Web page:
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Action for damages. Cobb Superior -- Court. Before Judge Brantley.
Louise Catlett brought suit against her former husband, Raymond Catlett, seeking to recover damages for physical injuries, medical expenses, lost wages, and punitive damages resulting from three alleged intentional torts (assault, battery, and false imprisonment). Raymond answered and counterclaimed for certain possessions he had been awarded in the divorce which he alleged Louise had refused to give him. The jury awarded Louise $10,000 compensatory damages and $20,000 punitive damages, and awarded to Raymond all the possessions sought in his counterclaim. Raymond appeals.
1. Appellant contends the award of punitive damages must be stricken because the jury's verdict awarding compensatory damages in an amount less than the special medical expenses sought is evidence that the jury found some justification for appellant's behavior, and is thus inconsistent with the award of punitive damages. We do not agree.
Sufficient evidence was presented to allow the jury to find that aggravating circumstances existed, authorizing the award of punitive damages. See OCGA 51-12-5. Appellant admitted striking appellee and physically preventing her from leaving his apartment until a neighbor intervened. On another occasion he physically restrained her from leaving his car until a stranger intervened. He testified that he once dragged her down a stairway by her feet because he thought it was "comical." There was no evidence that appellee was a threat to appellant's safety.
Appellant's argument, that because appellee was awarded less in compensatory damages than she requested the jury must have found some justification on his part, is not borne out by the record. Appellant correctly points out that OCGA 51-1-13 provides that "[a] physical injury done to another shall give a right of action to the injured party, whatever may be the intention of the person causing the injury, unless he is justified under some rule of law. However, intention shall be considered in the assessment of damages," and " 'it is for the jury to determine, in view of the character of the provocation and the nature and extent of the battery, whether [the provocation and intention] amount to a justification or . . . to a mitigation of damages recoverable.' " Exposition Cotton Mills v. Crawford, 67 Ga. App. 135, 141 (19 SE2d 835) (1942). However, in the case at bar justification does not emerge as the only possible reason for the jury's reduction of the compensatory damage award. Evidence was also adduced showing that appellee had a pre-existing back problem, and that after the incidents in issue occurred but before trial she had been in an automobile accident. Further, although the trial court did charge on mitigation of damages and justification, the jury was also instructed they could reduce any recovery in an amount they felt was attributable to appellee's pre-existing condition, and the jury would have been authorized to reduce appellee's recovery for that reason. Because appellant did not request that special interrogatories be submitted to the jury to determine the reasoning behind their awards, the record does not reflect the reason for the reduced award of compensatory damages.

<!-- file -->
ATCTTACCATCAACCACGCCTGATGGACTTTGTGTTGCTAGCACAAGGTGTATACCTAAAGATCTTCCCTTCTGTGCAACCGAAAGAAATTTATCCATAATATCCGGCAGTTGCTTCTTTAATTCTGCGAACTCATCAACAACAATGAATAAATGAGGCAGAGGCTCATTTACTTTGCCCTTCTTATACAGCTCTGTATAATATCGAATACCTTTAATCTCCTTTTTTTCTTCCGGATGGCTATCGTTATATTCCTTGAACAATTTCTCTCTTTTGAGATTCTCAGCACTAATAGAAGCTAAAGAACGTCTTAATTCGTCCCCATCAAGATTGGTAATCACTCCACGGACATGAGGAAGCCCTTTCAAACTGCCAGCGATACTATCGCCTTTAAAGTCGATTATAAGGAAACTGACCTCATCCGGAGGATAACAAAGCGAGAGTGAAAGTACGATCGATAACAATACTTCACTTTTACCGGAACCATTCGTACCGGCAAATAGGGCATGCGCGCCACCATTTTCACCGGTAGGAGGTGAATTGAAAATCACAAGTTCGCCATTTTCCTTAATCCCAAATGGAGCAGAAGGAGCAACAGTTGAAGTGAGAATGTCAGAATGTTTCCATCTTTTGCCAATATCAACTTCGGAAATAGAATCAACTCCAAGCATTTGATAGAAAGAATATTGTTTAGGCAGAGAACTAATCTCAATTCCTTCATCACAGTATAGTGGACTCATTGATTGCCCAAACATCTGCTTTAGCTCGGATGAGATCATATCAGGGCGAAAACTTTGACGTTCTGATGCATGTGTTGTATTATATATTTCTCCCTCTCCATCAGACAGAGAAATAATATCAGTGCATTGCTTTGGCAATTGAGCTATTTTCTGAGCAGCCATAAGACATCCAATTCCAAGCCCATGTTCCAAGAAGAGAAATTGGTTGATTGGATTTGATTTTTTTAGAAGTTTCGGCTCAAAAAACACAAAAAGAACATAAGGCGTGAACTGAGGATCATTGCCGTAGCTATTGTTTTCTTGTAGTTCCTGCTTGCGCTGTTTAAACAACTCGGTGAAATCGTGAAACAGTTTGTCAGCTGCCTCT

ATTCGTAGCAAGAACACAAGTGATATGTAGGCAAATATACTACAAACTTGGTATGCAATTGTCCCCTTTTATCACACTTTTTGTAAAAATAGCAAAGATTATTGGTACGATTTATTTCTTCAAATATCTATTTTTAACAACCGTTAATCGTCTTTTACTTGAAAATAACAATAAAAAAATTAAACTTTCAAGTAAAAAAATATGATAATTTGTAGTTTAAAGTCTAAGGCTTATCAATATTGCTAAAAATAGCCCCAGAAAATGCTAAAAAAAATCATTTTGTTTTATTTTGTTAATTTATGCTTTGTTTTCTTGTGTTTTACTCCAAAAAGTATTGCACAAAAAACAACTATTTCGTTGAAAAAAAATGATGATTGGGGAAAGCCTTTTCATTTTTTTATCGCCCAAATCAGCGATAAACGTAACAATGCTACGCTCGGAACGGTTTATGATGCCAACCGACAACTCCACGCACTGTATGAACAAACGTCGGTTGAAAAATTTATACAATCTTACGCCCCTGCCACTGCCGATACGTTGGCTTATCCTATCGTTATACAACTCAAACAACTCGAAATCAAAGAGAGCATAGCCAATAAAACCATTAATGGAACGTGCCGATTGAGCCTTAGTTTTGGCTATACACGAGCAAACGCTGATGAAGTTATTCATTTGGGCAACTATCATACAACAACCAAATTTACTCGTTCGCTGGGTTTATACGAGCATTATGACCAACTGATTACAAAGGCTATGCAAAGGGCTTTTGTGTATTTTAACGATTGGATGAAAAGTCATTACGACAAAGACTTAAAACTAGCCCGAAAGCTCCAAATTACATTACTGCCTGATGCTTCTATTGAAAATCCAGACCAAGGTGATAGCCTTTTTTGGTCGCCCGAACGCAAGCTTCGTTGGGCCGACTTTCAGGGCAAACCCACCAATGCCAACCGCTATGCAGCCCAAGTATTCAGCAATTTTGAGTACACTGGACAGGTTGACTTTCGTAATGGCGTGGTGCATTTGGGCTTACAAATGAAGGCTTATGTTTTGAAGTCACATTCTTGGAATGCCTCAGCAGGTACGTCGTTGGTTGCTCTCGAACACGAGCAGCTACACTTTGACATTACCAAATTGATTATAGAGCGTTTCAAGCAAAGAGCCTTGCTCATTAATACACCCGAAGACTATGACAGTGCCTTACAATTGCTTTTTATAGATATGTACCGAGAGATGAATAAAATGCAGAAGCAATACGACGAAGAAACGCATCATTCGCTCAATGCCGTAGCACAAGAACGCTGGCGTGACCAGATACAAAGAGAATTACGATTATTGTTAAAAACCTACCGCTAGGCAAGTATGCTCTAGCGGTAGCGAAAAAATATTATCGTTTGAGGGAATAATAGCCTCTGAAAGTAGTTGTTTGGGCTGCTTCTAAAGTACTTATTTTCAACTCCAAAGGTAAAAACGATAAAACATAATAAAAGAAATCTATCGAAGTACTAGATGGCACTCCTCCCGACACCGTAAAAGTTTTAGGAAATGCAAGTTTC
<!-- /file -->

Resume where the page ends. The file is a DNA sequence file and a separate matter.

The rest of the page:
"On appeal this court is bound to construe the evidence with every inference and presumption being in favor of upholding the jury's verdict. [Cit.]" Felton v. Mercer, 149 Ga. App. 358, 360 (1) (254 SE2d 398) (1979). " 'If ambiguous and susceptible of two constructions, that construction which would uphold the verdict is to be applied.' [Cits.] Accordingly, the verdict arrives with the presumption of validity, should not be voided unless necessary, and if any ambiguity exists should be so construed -- if possible -- to uphold the verdict. [Cit.]" Suber v. Fountain, 151 Ga. App. 283, 290-291 (259 SE2d 685) (1979). Because the evidence authorized the jury to reduce the compensatory damages by the amount attributable to her pre-existing condition and also to award punitive damages, we find the jury's verdict was not inconsistent.
2. "Although the appeal may not be meritorious, damages under OCGA 5-6-6 are proper only where the enumerations of error are so palpably without merit or specious as to warrant the conclusion that the appeal was taken for delay only. [Cits.] Such damages are never assessed in a doubtful case. [Cit.] Since [appellant's] arguments here are at least 'colorable' ([cit.]), [appellee's] motion for damages is denied." Re/Max 100 &c. v. Tri-Continental &c. Corp., 177 Ga. App. 111, 112 (2) (338 SE2d 542) (1985).
Albert E. Jones, for appellee.
Adele P. Grubbs, for appellant.
Thursday May 21 10:50 EDT

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